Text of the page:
Through gene splicing, the modified crops now grown - mainly corn, soybeans, canola and cotton - typically contain bacterial genes that help the plants resist insects or tolerate a herbicide that can be sprayed to kill weeds while leaving the crop unscathed. Biotechnology companies are also working on crops that might need less water or fertilizer, which could have a bigger impact on improving yield.
Certainly any new receptivity to genetically modified crops would be a boon to American exporters. The United States accounted for half the world's acreage of biotech crops last year.
But substantial amounts of corn, soy or canola are grown in Argentina, Brazil and Canada. China has developed insect-resistant rice that is awaiting regulatory approval from Beijing.
The pressure to re-evaluate biotech comes as prices of some staples like rice and wheat have doubled in the last few months, provoking violent protests in several countries including Cameroon, Egypt, Haiti and Thailand. Factors behind the price spikes include the diversion of crops to make biofuel, rising energy prices, growing prosperity in India and China, and droughts in some regions - including Australia, a major grain producer.
Biotechnology still certainly faces obstacles. Polls in Europe do not yet show a decisive shift in consumer sentiment, and the industry has had some recent setbacks. Since the beginning of the year, France has banned the planting of genetically modified corn while Germany has enacted a law allowing for food to be labeled "GM free."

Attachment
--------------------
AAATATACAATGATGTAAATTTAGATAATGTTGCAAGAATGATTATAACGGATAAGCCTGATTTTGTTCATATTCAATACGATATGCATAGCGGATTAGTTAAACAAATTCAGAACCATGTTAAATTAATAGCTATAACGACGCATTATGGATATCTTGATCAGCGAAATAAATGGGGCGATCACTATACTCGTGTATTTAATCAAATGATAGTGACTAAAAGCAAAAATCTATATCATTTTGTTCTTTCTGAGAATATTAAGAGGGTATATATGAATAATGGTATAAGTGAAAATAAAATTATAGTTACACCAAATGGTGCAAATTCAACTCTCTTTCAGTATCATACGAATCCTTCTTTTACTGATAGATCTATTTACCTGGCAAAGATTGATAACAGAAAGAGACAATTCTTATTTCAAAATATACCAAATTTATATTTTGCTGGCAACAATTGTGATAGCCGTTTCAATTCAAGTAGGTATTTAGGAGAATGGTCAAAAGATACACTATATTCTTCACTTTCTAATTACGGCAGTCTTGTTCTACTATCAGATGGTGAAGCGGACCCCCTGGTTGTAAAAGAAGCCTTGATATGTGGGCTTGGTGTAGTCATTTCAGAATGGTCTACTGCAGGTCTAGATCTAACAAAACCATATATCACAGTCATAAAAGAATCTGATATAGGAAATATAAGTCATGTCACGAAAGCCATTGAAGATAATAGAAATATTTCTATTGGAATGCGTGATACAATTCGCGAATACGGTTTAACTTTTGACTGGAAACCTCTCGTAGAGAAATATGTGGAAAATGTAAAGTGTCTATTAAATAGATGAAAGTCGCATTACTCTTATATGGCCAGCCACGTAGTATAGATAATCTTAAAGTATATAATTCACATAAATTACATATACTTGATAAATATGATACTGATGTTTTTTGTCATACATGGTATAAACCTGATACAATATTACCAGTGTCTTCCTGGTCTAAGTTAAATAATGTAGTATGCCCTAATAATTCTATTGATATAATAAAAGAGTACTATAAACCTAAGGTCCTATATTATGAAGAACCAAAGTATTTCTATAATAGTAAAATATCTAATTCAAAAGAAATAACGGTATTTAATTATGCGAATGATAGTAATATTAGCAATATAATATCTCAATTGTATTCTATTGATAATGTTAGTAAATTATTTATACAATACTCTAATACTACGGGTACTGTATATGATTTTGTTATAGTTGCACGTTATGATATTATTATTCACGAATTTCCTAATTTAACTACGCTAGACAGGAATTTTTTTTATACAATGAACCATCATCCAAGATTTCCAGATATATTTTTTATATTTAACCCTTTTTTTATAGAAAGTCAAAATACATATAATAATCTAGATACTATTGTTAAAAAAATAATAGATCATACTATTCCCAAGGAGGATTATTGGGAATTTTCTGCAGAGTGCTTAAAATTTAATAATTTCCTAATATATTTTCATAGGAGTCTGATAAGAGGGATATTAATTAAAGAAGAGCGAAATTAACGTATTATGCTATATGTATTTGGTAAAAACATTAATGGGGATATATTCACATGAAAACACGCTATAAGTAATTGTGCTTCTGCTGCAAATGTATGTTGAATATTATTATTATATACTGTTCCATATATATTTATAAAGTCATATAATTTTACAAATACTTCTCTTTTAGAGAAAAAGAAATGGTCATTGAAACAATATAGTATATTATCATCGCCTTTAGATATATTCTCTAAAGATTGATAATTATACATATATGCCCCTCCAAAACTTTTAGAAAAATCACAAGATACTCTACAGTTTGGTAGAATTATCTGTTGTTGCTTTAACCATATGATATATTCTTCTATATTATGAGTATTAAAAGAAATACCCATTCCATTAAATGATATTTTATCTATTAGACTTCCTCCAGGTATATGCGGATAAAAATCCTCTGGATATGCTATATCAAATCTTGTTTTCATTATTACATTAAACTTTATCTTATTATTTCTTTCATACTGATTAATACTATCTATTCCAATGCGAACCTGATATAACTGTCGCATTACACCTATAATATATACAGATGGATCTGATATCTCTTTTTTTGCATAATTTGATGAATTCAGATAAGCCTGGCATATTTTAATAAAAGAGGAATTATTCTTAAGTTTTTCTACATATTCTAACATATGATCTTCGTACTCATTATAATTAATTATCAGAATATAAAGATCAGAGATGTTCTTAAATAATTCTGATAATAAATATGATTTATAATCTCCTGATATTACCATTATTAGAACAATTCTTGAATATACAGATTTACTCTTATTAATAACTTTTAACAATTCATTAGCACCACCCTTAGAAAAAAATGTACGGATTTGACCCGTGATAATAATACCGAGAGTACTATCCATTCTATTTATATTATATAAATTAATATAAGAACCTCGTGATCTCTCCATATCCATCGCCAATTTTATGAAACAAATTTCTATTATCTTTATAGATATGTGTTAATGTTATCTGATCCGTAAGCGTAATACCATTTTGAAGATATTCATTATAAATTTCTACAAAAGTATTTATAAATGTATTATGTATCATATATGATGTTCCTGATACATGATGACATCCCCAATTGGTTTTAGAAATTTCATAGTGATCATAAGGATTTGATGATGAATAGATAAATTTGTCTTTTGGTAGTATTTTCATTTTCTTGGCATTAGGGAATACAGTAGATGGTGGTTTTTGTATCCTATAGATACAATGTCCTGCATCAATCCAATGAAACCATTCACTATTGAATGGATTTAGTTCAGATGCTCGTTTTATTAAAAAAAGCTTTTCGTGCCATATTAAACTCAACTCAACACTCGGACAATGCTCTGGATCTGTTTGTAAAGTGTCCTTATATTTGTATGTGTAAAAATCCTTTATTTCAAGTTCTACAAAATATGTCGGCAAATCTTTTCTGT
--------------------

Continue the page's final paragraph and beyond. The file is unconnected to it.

A new international assessment of the future of agriculture, released last week, gave such tepid support to the role genetic engineering could play in easing hunger that biotechnology industry representatives withdrew from the project in protest. The report was a collaboration of more than 60 governments, with participation from companies and nonprofit groups, under the auspices of the World Bank and the United Nations.
Hans Herren, the co-chairman of the project, said that providing more fertilizer to Africa would improve output much more than genetic engineering could. "What farmers really are struggling with are water issues, soil fertility issues and market access for their products," he said.